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MEPS 636:47-61 (2020)  -  DOI: https://doi.org/10.3354/meps13209

Response of copepod communities to ocean warming in three time-series across the North Atlantic and Mediterranean Sea

Ernesto Villarino1,2,3,*, Xabier Irigoien1,4, Fernando Villate5, Arantza Iriarte6, Ibon Uriarte5, Soultana Zervoudaki7, Jacob Carstensen8, Todd D. O’Brien9, Guillem Chust1

1AZTI, Marine Research Division, Herrera Kaia, Portualdea z/g 20110 - Pasaia, Spain
2College of Earth, Ocean and Atmospheric Sciences, Oregon State University, Corvallis, OR 97330, USA
3Scripps Institution of Oceanography UC San Diego 9500 Gilman Drive 0218 La Jolla, CA 92093 0218, USA
4IKERBASQUE, Basque Foundation for Science, 48013 Bilbao, Spain
5Department of Plant Biology and Ecology, Faculty of Science and Technology, University of the Basque Country, PO Box 644, 48080 Bilbao, Spain
6Department of Plant Biology and Ecology, Faculty of Pharmacy, University of the Basque Country, Paseo de la Universidad 7, 01006 Gasteiz, Spain
7Institute of Oceanography, Hellenic Centre for Marine Research, PO 712, 46.7 km Avenue Athens-Sounio, 19013 Anavyssos, Athens, Greece
8Department of Bioscience, Aarhus University, Frederiksborgvej 399, 4000 Roskilde, Denmark
9Marine Ecosystems Division, Office of Science Technology, National Marine Fisheries Service, 1315 East-West Hwy, Silver Spring, MD 20910, USA
*Corresponding author:

ABSTRACT: The rapid warming of the world’s oceans during the last few decades has affected distributional patterns of marine planktonic communities. Here, we analyse links between sea warming and changes in copepod community composition over the last 3 decades (1980-2012). We used zooplankton time-series data which included 79 species of copepods collected at 3 sites in the eastern North Atlantic (Bay of Biscay and the Kattegat Sea) and the Mediterranean Sea (Gulf of Saronikos). First, using community β-diversity metrics, we analysed temporal patterns of copepod community composition changes over time and its relation to local environmental conditions. Second, to test whether the changes in copepod community composition correspond to community thermal preferences, we used the community temperature index (CTI) and compared CTI interannual changes with local temperature trends. The β-diversity analysis reveals a high temporal turnover in the copepod community composition at the 3 sites (30-45%), with a significant similarity decrease over time (‘decay’) associated with both niche descriptors and demographic stochastic processes. CTI results reveal that both in the Kattegat and Saronikos, where the ocean warming rate was the highest amongst sites, copepod community changes are linked to temperature variability, suggesting that the community is tracking their thermal niche over time. Our findings unveil the fundamental role of abiotic factors structuring copepod biodiversity over time and reveal that the local velocity of ocean warming and the species thermal thresholds are key to rearranging copepod community composition in coastal ecosystems.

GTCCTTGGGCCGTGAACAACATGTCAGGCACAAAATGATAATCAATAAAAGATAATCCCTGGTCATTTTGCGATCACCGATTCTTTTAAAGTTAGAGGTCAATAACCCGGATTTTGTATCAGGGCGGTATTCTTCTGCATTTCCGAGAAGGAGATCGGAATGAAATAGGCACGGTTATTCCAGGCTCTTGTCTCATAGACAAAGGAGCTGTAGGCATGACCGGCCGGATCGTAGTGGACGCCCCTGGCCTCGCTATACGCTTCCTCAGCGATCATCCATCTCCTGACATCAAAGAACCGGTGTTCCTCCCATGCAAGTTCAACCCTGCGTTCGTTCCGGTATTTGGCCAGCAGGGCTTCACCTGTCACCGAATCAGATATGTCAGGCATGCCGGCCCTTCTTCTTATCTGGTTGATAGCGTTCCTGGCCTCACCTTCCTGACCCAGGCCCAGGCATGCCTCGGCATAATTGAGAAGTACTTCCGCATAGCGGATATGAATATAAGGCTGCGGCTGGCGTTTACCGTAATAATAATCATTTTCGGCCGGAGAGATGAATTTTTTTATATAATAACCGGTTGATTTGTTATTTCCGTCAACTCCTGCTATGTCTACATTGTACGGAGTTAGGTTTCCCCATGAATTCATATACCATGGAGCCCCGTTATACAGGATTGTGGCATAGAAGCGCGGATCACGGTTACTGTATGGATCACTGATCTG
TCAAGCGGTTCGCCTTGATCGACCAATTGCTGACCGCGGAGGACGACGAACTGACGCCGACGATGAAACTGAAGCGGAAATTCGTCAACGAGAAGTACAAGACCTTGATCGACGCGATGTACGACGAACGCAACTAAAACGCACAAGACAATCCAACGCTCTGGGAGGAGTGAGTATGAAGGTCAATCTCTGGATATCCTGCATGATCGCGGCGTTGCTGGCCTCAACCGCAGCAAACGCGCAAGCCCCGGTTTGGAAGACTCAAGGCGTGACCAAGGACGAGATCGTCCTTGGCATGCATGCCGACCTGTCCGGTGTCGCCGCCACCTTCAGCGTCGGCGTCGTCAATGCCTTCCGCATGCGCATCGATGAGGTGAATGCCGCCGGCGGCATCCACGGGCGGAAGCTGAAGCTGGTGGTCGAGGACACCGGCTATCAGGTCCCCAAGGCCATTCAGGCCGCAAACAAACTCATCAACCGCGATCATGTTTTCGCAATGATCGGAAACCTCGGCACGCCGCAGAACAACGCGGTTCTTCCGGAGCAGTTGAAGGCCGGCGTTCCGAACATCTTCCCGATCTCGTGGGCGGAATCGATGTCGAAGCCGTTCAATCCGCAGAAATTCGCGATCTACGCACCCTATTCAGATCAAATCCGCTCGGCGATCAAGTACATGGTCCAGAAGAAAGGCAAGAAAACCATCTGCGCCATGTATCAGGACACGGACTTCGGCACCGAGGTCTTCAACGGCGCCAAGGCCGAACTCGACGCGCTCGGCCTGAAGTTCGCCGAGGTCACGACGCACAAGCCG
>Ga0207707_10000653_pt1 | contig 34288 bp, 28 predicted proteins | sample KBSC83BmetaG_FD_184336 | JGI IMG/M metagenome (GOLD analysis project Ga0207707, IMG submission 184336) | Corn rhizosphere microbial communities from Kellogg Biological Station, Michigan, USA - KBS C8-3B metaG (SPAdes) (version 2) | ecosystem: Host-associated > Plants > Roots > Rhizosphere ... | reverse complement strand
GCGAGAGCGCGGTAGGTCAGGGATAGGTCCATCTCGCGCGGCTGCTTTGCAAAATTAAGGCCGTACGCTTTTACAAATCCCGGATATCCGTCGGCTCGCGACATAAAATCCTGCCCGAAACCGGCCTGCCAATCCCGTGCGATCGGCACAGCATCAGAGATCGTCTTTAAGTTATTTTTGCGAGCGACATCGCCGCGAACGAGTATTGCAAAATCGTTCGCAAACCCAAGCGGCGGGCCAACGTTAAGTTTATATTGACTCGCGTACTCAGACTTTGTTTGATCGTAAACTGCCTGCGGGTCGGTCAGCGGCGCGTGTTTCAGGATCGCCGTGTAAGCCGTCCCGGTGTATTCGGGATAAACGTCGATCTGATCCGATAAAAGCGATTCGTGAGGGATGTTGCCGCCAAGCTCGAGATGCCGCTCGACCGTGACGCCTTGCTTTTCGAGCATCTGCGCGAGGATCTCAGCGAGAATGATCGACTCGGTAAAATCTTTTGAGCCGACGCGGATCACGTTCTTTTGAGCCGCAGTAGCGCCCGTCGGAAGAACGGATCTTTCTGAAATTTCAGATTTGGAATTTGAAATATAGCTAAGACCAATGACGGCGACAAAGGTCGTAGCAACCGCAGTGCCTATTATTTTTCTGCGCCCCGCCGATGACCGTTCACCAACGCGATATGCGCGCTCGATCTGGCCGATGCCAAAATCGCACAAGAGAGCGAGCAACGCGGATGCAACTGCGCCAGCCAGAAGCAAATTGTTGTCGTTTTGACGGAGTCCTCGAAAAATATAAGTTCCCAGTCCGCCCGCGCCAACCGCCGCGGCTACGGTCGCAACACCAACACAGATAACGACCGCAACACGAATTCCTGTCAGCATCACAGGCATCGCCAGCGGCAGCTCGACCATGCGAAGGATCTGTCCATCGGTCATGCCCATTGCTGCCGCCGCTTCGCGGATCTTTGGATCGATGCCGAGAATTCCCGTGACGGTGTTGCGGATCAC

KEY WORDS: Community structure · Warm-adapted · Cold-adapted · β-diversity


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Cite this article as: Villarino E, Irigoien X, Villate F, Iriarte A and others (2020) Response of copepod communities to ocean warming in three time-series across the North Atlantic and Mediterranean Sea. Mar Ecol Prog Ser 636:47-61. https://doi.org/10.3354/meps13209

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